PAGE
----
5 Frequently Asked Questions About Disc Herniation & Endoscopic Discectomy

1) Are herniated discs able to heal up over time?

Lumbar discs go through a process of degeneration. They undergo chemical changes that result in the drying out of the disc. During this process the discs collapse, turn black, start to bulge and form bone spurs in order to attempt to fuse the disc in place. Though the blood supply to discs are poor in adults and rarely heal up internally, disc herniations (protrusions, sequestrations and extrusions) may heal up on their own, especially when they are large. The body’s inflammatory system may break them down relieving pressure off the nerves (unpinching the nerves). The pain you experience may remain stable, improve or worsen over time. There is significant work being done in stem cell research (adult mesenchymal stem cells) for disc regeneration and the early results are encouraging, showing improved disc height and fluid level. There are other surgical procedures that are being investigated, such as making holes in the disc endplates with an endoscope to improve the blood supply to the disk. This has been shown to help heal degenerated discs. Over the next few years there will likely be many new treatments for degenerative disc disease.

2) Is a discectomy a permanent solution?

Discectomy does not remove the entire disc, only the part of that is causing problems. Most patients do very well with the surgery, particularly if it is performed endoscopically. There is 10% chance of the disc recurring or regrowing. There is also risk of the disc degenerating, leading to back pain and the spine falling apart (called slipped spine or spondylolithesis) which also could require further surgery. Spine degeneration is rarely limited to one disc and often people have multiple discs wearing out and any of them or a new one may become a problem in the future.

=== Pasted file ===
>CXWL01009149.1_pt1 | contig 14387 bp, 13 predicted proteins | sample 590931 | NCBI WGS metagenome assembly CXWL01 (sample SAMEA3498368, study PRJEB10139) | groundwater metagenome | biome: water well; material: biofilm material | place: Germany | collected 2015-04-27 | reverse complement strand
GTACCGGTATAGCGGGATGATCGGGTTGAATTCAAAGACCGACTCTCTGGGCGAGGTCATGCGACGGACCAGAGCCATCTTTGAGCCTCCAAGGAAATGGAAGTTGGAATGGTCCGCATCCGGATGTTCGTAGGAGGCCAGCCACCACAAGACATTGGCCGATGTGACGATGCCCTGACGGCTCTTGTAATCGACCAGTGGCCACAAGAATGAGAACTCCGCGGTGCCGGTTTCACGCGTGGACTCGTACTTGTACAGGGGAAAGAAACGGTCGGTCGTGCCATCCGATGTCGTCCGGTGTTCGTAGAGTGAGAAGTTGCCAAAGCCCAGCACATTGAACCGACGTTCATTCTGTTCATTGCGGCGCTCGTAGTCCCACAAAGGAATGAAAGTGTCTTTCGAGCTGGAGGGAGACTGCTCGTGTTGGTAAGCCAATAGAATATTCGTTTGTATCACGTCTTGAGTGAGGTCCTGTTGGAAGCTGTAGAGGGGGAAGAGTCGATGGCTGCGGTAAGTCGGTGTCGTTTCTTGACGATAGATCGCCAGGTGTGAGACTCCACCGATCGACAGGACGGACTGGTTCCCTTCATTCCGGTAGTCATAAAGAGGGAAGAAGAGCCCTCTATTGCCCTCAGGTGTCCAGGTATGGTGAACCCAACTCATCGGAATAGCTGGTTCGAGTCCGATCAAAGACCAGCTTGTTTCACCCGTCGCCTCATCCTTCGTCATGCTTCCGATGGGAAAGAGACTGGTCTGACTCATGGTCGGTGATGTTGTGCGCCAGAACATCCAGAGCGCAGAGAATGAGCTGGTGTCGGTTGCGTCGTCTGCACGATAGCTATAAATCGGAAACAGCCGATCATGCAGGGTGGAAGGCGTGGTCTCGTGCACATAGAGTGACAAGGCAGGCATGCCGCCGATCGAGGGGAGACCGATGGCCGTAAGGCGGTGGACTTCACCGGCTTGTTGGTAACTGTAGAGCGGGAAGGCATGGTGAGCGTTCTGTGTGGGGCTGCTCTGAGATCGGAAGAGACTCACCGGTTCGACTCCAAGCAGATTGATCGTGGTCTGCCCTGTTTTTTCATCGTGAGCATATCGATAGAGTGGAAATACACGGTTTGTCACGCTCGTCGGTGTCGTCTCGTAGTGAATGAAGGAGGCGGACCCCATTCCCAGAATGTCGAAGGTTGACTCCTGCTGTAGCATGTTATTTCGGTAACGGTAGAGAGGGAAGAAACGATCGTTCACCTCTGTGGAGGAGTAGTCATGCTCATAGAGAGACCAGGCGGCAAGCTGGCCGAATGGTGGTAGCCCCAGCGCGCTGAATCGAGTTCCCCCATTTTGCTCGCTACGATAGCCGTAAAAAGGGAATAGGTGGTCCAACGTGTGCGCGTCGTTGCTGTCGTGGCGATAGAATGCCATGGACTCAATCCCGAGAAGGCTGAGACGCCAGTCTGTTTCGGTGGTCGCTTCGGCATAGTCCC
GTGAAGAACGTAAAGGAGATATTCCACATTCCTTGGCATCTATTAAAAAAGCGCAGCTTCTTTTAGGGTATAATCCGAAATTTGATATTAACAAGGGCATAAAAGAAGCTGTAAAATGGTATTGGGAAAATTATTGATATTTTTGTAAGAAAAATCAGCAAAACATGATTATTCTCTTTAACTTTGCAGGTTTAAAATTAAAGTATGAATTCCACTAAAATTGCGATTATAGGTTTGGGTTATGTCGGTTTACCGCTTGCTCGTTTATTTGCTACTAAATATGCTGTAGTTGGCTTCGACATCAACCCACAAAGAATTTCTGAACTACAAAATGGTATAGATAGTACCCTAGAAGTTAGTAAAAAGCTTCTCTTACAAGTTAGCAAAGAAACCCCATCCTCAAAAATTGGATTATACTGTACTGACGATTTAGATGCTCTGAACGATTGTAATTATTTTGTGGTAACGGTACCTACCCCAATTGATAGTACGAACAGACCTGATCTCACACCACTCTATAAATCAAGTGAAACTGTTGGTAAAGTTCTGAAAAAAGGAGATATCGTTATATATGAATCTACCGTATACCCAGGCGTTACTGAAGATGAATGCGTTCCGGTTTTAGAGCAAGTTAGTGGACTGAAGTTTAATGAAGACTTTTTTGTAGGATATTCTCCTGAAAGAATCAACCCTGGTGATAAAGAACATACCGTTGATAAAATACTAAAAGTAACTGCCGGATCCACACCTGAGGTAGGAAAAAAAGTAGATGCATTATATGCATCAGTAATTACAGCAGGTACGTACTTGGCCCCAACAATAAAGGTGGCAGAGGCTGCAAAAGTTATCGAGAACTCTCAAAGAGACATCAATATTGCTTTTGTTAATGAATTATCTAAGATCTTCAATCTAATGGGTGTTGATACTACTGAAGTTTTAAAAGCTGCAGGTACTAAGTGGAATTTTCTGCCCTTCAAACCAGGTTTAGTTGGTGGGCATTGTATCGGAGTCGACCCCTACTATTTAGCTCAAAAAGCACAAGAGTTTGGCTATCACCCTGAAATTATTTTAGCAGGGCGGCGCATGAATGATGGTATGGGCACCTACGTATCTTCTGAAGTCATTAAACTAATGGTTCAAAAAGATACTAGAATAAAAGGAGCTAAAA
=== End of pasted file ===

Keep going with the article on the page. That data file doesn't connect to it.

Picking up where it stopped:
3) What is the recovery time for a discectomy?

Recovery time depends on the type of discectomy surgery you have, how long you have had the problem, and the presence (or lack) of nerve damage. Patients recover quicker from minimally invasive and endoscopic discectomies than traditional open surgeries. People who have had the problem longer or who have nerve damage usually take longer to recover. Most people recover from surgery in between 2 and 12 weeks.

4) Is a herniated disc the same as a disc protrusion?

Disc herniation and disc protrusion are generalized terms for describing a disc displaced or sticking out of the disc space into the spinal canal. Disc protrusion may be used more specifically to describe a disc displacement when the height is less than the width. Since the terms for describing disc herniations vary from doctor to doctor and there is little consistency to how they are named, the best way to determine if your disc has worsened is by having a radiologist or back surgeon directly compare your MRI films.

5) For disc problems, is there an alternative to spinal fusion?

Endoscopic discectomy “laser spine surgery” is an alternative to spinal fusion for degenerative disc disease. The disc is removed through a pencil sized endoscope via an incision the size of a finger nail. There is decreased tissue damage, pain, and recovery time compared to spinal fusion.